DWP Digital creates data visualisation tool for policymakers
The digital team at the Department for Work and Pensions has designed an application to give policy teams easier access to the information they need to identify and develop policy interventions.
The data visualisation tool - named Churchill for the former prime minister who established the Central Statistics Office in 1941 - offers policy teams access to data on geographical areas, policy interventions and trends over time, which aim to help teams develop evidence-based policies.
In a blogpost, Ryan Dunn, the head of data science at the department’s Newcastle hub, said that policymakers were major users of data, and need access to up-to-date and trusted data for both policymaking and to answer questions from ministers.
This includes a range of information, with a particular need for accurate data on a local and regional level, which is important for benchmarking and comparisons.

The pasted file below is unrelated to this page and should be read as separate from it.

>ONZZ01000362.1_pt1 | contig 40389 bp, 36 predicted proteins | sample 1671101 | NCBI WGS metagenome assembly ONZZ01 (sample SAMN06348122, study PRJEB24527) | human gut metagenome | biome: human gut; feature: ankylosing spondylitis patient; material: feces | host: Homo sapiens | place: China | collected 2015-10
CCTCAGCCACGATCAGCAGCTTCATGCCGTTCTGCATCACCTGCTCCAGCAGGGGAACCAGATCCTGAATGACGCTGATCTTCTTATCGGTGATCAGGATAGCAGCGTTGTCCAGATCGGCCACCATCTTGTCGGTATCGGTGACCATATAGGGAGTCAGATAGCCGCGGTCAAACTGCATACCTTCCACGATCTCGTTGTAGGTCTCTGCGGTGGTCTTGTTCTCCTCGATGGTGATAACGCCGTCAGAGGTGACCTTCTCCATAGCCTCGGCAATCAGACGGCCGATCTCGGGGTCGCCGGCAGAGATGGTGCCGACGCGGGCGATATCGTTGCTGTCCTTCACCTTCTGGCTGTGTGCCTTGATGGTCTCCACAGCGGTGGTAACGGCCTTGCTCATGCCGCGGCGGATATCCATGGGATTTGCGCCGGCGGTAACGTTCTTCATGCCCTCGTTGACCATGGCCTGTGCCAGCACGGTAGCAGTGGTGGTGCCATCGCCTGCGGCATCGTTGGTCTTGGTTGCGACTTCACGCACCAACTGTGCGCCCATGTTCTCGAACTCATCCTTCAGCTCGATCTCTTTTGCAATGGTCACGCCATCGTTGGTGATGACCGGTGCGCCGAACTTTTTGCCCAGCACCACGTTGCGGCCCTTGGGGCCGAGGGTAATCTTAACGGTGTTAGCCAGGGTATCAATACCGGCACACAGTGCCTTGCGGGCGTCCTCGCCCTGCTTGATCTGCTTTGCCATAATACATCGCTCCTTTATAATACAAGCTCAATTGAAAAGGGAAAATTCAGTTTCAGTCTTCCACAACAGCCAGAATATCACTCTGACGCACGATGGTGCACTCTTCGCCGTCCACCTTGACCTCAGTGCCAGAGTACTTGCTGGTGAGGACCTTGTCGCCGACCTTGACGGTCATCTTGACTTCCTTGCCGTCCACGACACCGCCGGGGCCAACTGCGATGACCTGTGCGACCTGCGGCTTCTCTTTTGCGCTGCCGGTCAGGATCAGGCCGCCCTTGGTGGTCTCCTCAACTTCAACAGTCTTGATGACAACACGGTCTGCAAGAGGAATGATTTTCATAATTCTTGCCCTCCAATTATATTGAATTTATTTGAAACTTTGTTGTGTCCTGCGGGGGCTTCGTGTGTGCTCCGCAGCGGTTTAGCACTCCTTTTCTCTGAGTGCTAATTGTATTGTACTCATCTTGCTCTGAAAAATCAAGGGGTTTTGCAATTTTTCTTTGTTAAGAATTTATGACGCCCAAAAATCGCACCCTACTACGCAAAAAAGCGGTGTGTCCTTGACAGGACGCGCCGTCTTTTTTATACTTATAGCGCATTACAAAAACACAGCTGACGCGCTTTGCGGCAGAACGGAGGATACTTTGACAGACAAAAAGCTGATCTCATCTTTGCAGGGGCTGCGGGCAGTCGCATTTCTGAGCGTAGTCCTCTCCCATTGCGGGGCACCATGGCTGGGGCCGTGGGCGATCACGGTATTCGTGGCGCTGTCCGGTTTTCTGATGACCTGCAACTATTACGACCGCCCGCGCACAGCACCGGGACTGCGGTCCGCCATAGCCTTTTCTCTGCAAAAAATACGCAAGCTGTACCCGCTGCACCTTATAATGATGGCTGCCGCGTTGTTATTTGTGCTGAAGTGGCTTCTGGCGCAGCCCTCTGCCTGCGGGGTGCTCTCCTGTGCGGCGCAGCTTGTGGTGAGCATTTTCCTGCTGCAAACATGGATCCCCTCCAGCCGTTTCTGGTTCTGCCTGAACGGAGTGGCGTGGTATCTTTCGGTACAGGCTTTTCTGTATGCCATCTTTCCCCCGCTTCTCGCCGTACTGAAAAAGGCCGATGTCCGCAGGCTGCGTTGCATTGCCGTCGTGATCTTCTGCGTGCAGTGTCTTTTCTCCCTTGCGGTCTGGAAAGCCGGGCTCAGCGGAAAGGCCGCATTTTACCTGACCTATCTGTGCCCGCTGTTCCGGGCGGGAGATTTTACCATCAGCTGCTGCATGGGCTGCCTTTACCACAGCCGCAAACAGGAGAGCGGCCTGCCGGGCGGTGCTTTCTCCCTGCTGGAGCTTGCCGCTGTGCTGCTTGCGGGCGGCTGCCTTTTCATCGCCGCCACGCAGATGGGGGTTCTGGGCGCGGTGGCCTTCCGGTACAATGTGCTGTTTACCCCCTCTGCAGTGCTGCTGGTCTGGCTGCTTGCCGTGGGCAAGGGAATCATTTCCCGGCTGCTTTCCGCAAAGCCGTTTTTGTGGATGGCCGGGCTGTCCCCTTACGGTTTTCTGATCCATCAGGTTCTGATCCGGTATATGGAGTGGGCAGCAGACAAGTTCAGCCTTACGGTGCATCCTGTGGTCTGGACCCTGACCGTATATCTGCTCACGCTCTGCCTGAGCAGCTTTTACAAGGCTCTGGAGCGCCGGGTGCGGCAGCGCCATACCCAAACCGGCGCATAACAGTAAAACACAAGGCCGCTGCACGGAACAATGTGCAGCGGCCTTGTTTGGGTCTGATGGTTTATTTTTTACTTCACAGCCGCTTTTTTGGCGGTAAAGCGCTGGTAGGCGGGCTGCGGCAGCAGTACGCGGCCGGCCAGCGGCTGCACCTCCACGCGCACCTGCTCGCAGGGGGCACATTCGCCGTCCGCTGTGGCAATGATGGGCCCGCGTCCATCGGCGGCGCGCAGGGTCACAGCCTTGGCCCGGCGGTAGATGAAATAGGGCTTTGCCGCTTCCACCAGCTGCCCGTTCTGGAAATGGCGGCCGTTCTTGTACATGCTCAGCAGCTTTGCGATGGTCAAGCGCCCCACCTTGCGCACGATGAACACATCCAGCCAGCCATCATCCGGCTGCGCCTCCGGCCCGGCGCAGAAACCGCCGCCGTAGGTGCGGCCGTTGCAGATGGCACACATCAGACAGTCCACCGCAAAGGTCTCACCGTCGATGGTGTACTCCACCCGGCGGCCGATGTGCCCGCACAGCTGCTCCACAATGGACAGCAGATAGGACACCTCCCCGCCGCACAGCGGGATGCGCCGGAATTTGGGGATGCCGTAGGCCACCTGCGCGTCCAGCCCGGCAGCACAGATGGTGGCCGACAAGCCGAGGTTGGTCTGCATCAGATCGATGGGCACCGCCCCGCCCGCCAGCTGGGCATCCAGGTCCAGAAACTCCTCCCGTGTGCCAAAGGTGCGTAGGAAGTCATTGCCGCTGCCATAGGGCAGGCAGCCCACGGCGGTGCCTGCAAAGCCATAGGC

The Churchill tool uses only openly available data, including DWP statistics and others from the Office for National Statistics, bringing it together to encourage policy teams to incorporate it in their decision-making.
It allows users to compare places within and across policy areas, explore those areas in more detail, look at trends and changes over time and also compare that to how the make-up of policy areas and people have changed.
The aim is to help them identify which areas might need further investigation or a policy intervention, Dunn said.
“Churchill allows policy makers to safely explore the data by geography, time and characteristics to develop and deliver data-driven and evidence-based policy,” he said. “It’s data for people who don’t like data!”
The tool was designed by a multi-disciplinary team, with user testing to iterate the product, and Dunn said that it had received “great feedback” from the first users.
According to Dunn’s blog, one of the alpha testing group – Nicola Smythe, a DWP strategy manager – said that the information was presented in a way that was “easy to understand” and doesn’t need the user to ask policy analysts for interpretation. “It’s saving time and it’s making policy more efficient and accurate,” said Smythe.
The team is now working to add more data to Churchill and make it available on the internet to a wider audience.
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